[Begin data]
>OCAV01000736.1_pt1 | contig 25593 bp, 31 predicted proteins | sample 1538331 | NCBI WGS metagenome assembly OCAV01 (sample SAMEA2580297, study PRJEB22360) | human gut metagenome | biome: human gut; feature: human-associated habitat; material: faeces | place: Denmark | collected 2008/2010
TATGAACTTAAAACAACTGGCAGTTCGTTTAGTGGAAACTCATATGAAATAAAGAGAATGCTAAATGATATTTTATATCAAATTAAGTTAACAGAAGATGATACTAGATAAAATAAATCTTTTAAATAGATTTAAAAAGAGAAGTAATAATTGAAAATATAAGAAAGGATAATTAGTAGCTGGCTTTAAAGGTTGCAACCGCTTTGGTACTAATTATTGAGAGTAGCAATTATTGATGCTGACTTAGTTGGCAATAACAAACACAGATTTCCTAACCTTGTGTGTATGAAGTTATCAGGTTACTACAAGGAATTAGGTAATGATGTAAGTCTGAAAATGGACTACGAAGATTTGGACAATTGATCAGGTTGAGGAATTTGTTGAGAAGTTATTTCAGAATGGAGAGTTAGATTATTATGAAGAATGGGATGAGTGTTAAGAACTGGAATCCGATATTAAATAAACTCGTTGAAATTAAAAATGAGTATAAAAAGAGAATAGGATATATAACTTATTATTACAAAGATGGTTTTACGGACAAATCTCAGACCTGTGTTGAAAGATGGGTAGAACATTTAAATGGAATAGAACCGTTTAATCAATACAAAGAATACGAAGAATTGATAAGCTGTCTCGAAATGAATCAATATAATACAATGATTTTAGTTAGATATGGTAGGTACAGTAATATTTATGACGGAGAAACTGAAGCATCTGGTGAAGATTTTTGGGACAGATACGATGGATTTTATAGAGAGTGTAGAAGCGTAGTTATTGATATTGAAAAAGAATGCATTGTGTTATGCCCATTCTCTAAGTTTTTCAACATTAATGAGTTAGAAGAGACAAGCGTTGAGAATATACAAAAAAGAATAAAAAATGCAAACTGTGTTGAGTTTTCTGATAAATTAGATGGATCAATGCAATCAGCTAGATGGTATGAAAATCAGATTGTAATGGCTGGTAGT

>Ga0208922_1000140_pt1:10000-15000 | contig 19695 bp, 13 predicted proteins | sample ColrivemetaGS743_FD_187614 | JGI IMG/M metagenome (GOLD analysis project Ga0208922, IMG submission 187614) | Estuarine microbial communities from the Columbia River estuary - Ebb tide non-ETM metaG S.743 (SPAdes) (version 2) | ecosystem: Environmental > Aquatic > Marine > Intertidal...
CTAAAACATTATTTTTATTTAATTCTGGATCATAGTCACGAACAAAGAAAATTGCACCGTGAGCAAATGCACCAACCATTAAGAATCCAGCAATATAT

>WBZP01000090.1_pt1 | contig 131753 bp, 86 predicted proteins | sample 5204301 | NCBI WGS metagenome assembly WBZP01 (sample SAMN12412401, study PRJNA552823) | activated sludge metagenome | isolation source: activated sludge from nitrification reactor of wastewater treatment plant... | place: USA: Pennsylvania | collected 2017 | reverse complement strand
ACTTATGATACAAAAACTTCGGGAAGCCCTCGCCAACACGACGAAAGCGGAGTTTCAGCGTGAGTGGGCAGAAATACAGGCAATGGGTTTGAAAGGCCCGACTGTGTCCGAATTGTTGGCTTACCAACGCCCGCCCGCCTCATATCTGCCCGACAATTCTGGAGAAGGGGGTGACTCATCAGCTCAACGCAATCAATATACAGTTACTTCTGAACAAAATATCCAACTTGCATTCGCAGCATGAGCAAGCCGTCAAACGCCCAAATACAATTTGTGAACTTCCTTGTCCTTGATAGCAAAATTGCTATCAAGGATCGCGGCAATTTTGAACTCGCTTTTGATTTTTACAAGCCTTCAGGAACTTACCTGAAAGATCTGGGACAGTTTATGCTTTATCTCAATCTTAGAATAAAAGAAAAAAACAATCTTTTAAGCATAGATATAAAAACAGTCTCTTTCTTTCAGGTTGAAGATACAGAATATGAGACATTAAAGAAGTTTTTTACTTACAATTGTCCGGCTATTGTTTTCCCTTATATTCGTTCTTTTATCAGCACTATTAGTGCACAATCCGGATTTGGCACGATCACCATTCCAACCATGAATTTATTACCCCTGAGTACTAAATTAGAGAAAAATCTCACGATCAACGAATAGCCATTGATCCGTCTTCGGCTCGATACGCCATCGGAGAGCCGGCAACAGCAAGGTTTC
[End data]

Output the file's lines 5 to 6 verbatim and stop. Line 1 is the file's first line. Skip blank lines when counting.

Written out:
>WBZP01000090.1_pt1 | contig 131753 bp, 86 predicted proteins | sample 5204301 | NCBI WGS metagenome assembly WBZP01 (sample SAMN12412401, study PRJNA552823) | activated sludge metagenome | isolation source: activated sludge from nitrification reactor of wastewater treatment plant... | place: USA: Pennsylvania | collected 2017 | reverse complement strand
ACTTATGATACAAAAACTTCGGGAAGCCCTCGCCAACACGACGAAAGCGGAGTTTCAGCGTGAGTGGGCAGAAATACAGGCAATGGGTTTGAAAGGCCCGACTGTGTCCGAATTGTTGGCTTACCAACGCCCGCCCGCCTCATATCTGCCCGACAATTCTGGAGAAGGGGGTGACTCATCAGCTCAACGCAATCAATATACAGTTACTTCTGAACAAAATATCCAACTTGCATTCGCAGCATGAGCAAGCCGTCAAACGCCCAAATACAATTTGTGAACTTCCTTGTCCTTGATAGCAAAATTGCTATCAAGGATCGCGGCAATTTTGAACTCGCTTTTGATTTTTACAAGCCTTCAGGAACTTACCTGAAAGATCTGGGACAGTTTATGCTTTATCTCAATCTTAGAATAAAAGAAAAAAACAATCTTTTAAGCATAGATATAAAAACAGTCTCTTTCTTTCAGGTTGAAGATACAGAATATGAGACATTAAAGAAGTTTTTTACTTACAATTGTCCGGCTATTGTTTTCCCTTATATTCGTTCTTTTATCAGCACTATTAGTGCACAATCCGGATTTGGCACGATCACCATTCCAACCATGAATTTATTACCCCTGAGTACTAAATTAGAGAAAAATCTCACGATCAACGAATAGCCATTGATCCGTCTTCGGCTCGATACGCCATCGGAGAGCCGGCAACAGCAAGGTTTC